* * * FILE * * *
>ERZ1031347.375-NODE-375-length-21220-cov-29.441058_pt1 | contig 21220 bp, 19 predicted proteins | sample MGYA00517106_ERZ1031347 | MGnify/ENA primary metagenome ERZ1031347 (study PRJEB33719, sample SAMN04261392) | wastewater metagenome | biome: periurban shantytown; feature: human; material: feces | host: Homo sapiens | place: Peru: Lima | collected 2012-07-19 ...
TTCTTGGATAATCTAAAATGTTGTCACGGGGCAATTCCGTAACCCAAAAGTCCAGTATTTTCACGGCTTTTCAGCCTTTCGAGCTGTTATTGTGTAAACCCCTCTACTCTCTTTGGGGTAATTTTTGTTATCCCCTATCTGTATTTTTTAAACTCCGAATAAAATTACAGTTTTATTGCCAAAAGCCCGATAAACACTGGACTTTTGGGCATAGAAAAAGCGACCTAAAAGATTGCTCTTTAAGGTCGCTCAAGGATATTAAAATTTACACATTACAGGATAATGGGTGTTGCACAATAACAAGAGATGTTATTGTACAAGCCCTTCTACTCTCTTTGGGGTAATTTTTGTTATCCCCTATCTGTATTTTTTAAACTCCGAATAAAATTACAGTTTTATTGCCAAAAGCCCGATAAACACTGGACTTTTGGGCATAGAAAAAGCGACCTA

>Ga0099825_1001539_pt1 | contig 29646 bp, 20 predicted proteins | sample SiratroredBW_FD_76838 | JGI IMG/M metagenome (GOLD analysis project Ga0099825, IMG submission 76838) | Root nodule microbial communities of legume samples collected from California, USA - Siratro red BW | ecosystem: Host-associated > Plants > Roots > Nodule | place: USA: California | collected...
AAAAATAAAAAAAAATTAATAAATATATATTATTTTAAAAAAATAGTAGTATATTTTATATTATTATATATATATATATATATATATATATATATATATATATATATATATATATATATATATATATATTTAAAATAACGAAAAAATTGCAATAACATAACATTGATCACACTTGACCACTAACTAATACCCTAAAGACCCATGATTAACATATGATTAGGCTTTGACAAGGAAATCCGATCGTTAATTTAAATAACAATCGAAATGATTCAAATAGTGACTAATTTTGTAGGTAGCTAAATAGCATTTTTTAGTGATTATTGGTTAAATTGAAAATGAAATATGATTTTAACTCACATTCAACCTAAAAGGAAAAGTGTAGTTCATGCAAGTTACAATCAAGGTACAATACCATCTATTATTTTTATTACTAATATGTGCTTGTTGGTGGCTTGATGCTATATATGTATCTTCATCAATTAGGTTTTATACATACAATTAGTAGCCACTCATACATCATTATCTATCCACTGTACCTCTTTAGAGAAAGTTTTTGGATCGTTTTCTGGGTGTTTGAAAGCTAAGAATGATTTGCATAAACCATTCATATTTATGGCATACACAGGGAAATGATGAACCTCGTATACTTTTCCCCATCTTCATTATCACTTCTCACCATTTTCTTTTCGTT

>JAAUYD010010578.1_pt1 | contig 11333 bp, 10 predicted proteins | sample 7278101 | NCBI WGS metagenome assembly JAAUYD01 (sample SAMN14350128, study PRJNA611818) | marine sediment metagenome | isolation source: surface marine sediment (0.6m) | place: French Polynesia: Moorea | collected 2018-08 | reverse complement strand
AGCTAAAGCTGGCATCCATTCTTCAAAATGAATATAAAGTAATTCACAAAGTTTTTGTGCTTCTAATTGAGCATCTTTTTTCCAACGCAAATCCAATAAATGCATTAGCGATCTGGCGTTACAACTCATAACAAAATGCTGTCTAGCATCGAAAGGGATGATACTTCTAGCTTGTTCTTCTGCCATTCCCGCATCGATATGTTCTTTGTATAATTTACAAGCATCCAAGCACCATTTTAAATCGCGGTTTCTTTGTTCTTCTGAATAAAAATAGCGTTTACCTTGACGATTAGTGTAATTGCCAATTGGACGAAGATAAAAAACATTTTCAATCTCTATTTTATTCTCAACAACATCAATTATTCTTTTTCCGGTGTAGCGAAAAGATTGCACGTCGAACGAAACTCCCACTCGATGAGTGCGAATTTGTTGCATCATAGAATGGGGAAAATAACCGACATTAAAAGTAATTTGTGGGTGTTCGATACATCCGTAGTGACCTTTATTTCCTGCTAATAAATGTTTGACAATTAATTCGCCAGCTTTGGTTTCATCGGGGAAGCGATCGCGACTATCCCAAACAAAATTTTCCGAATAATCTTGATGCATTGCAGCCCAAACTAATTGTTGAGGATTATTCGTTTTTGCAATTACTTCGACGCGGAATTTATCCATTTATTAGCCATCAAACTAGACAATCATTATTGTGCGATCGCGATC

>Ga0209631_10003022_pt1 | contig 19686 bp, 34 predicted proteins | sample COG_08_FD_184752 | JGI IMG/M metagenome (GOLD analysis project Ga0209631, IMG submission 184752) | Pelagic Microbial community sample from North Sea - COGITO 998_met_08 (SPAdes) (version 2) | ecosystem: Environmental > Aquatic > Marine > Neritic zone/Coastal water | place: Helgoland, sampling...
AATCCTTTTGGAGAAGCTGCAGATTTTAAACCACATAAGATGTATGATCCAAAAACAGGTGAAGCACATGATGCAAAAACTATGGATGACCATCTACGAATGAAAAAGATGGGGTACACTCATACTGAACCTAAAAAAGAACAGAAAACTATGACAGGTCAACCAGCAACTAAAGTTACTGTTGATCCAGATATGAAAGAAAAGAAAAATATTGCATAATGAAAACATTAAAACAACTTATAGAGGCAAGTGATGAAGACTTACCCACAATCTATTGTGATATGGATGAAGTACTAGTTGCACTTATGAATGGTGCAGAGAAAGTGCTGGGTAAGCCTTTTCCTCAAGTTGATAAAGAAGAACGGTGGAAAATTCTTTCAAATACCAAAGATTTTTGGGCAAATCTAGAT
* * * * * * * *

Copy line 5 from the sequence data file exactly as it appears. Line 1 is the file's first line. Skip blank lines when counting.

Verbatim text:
>JAAUYD010010578.1_pt1 | contig 11333 bp, 10 predicted proteins | sample 7278101 | NCBI WGS metagenome assembly JAAUYD01 (sample SAMN14350128, study PRJNA611818) | marine sediment metagenome | isolation source: surface marine sediment (0.6m) | place: French Polynesia: Moorea | collected 2018-08 | reverse complement strand